On Friday, while a cabinet meeting chaired by Prime Minister Narendra Modi was underway after winning the people's mandate twice, the rupee silently fell by 0.67 per cent inching closer to 70 against the US Dollar and crude oil prices rose by 0.7 per cent. The meeting, therefore, is likely to be centred around the selection of a new finance minister to put the economy back on track.
In the first five year tenure, the Modi government had initiated a number of large-scale economic programmes. Primary among these steps was a hike in government CapEx spend. It had initially helped the economy to support its GDP growth and can probably help again when growth had slowed to 6.6 per cent in the third quarter of 2018, from 7.5 per cent clocked earlier.
Experts, however, said that hiking government spend on large infrastructures may not be enough to tackle the real problem—the lack of consumer demand and savings hurting growth and investments.
"The government can only do much in terms of giving business to some private firms. Unfortunately, this alone cannot turn the tide and reverse the economic slowdown that has set in during the last one year," said Ashok Gulati, eminent economist and professor at Indian Council for Research in International Economic Relations.
"A key focus for the government now has to be about improving the manufacturing sector and taking policy decisions to generate more employment," said Gulati. He warned that any short term fixes could further derail the economy, given the adverse trade environment we are in right now.
"Any move to instill short term demand in the economy would only lead to a rise in inflation," he adds. On the policy front, Gulati sees the government to take up the issue of falling job numbers on priority and start addressing it with improving the business environment for manufacturing units.
The government, too, seems to be concerned over this. "A conducive environment would have to be provided for manufacturers. For this, a number of policies are being discussed and would be taken up one by one," said Subhash Chandra Garg, secretary, department of economic affairs.
According to Garg, the government is now focussed on improving the per capita GDP or the average income per person. The World Bank uses the per capita GDP measure to rank countries on their economic growth. "Efforts would be in the direction to better employment as well as business opportunities for companies in and out of India," Garg said. He said that these measures will be unveiled shortly after the new government takes charge.
Already the economic affairs department has been asked to set out a course of policies that can be introduced during the first 100-day of the new government. "We are consulting other ministries to know about their priorities and areas where their jurisdictions converge. They will all work towards achieving the same goal now," said Garg, indicating that the government could adopt a different approach for policy implementation this time.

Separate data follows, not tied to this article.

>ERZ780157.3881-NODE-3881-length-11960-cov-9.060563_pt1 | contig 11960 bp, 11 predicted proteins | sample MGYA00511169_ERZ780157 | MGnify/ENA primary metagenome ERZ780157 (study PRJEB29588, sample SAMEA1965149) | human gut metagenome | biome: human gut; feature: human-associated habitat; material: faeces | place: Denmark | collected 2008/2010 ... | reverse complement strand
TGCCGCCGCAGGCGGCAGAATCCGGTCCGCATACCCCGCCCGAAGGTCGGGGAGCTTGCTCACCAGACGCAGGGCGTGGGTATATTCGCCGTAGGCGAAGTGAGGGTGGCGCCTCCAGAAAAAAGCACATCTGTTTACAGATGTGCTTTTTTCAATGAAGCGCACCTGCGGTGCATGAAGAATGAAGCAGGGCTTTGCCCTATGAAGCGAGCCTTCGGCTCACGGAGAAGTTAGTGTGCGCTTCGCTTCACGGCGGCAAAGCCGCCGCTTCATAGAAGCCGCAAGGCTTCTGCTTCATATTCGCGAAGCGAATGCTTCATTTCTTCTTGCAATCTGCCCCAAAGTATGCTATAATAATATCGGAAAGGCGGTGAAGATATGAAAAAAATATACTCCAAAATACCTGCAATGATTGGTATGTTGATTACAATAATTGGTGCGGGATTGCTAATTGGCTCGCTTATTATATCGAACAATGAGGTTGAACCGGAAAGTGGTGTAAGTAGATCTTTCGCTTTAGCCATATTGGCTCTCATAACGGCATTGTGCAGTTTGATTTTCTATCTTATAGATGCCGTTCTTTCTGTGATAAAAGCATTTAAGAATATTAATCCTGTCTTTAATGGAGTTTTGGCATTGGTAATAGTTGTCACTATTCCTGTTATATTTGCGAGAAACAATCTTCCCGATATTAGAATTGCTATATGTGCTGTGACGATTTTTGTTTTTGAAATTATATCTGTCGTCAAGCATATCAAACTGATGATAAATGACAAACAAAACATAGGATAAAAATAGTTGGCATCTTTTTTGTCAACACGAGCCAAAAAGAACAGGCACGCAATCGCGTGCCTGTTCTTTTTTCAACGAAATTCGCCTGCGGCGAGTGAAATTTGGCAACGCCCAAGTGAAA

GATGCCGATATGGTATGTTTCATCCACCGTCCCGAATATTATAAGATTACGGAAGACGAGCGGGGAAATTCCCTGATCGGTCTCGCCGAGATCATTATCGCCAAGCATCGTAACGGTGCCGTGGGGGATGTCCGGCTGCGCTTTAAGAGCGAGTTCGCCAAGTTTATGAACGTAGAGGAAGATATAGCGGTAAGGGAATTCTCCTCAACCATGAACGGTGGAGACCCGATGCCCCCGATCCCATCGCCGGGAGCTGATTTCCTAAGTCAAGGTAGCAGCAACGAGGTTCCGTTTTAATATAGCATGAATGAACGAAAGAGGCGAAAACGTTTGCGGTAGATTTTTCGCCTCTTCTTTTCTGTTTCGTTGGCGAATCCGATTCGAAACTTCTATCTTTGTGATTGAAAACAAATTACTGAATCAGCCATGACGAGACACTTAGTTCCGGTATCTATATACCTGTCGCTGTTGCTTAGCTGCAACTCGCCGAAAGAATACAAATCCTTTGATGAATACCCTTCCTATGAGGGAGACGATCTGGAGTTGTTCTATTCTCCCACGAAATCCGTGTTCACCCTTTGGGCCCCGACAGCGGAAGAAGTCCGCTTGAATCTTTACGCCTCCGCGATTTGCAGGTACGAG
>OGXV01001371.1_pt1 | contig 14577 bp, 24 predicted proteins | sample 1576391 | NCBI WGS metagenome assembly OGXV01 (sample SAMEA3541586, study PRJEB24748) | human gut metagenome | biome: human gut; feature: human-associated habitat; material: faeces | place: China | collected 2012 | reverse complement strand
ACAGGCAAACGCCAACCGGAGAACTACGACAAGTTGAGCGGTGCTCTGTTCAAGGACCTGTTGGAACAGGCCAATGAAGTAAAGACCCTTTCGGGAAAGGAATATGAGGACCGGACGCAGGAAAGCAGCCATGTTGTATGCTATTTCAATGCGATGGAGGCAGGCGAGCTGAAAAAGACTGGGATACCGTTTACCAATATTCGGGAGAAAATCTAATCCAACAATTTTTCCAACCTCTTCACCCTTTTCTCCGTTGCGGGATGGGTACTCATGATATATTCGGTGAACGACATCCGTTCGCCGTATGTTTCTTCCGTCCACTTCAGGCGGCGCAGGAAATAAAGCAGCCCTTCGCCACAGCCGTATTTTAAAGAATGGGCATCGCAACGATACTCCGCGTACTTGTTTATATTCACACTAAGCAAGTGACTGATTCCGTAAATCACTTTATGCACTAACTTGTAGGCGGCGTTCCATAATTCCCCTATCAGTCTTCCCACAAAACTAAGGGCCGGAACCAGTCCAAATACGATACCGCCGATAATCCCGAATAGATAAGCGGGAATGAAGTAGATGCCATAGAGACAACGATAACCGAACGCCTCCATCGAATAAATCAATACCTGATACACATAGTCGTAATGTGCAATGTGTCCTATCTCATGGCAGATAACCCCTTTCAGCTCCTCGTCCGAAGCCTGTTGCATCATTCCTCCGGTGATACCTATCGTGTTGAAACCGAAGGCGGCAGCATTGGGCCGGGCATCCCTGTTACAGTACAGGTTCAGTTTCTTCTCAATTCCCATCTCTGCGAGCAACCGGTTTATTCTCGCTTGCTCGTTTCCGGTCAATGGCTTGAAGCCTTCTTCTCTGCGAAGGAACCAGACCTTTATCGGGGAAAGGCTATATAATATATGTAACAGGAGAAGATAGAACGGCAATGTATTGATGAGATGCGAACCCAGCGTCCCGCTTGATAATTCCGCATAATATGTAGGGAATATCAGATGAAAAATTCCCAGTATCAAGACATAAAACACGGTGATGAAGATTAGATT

The poll rhetoric to declare that the economy is in good health apart, there is a growing consensus among policy-makers, corporate leaders and economists that the economy is actually facing a slowdown and we may well be staring at a crisis. The government would be working overtime in the next few months to change that perception now.
With consumption hit across sectors, a twin balance sheet crisis (bad bank loans and indebted corporate entities) continues even as the Insolvency and Bankruptcy Code (IBC) process is taking its own time and course.
"One of the top priorities now would be to restart the Make in India campaign with a fresh outlook and energy," said a Commerce Ministry official, without wanting to be named. He informs that Suresh Prabhu, the outgoing commerce and industries minister, had delegated two of the ministry think tanks to reinvent the Make in India campaign.
Modi's much-publicised Make in India never took off and domestic manufacturing slowed to its lowest in five years, along with exports. A direct result of this has been that unemployment persists in the informal economy and even the formal organised employment has not picked up to meet expectations of India’s young demographic.
Another priority for the government would be to renew on Narendra Modi's previous term promise to double farmers' income by 2022. Last time the Modi administration tried a number of new measures like the launch of e-mandi (marketplaces) for farmers across many states, hiking MSP of key crops, and announcing a PM Kisan yojana to compensate landed farmers on their input costs.
"This time, the focus is likely to shift back on farmers and protecting their rights over inputs like seeds," said Durga Shakti Nagpal, officer on special duty to the agriculture minister Radha Mohan Singh, who joined the ministry in January this year. "Farm credit would also have to be streamlined and some proposals on this have already been shared with the finance ministry," said the young IAS officer from Uttar Pradesh.
This time, another unfinished business of streamlining tax revenues would also have to be taken up by the government. Still, there are issues with GST and many units have simply shut down, unable to cope with it. "The MSME sector had never fully recovered after demonetisation and GST. Now is the time for Prime Minister Narendra Modi to return the favour of bestowing our faith on him," said Anil Bhardwaj, secretary general, Federation of Indian Small and Medium Enterprise (FISME).
Meanwhile, Jet Airways employees have also petitioned that the new government do something to address the plight of more than 16,000 employees of the troubled airline very soon. A task that, finance ministry officials say, has been made the top priority for nationalised banks in the new term of the Modi government.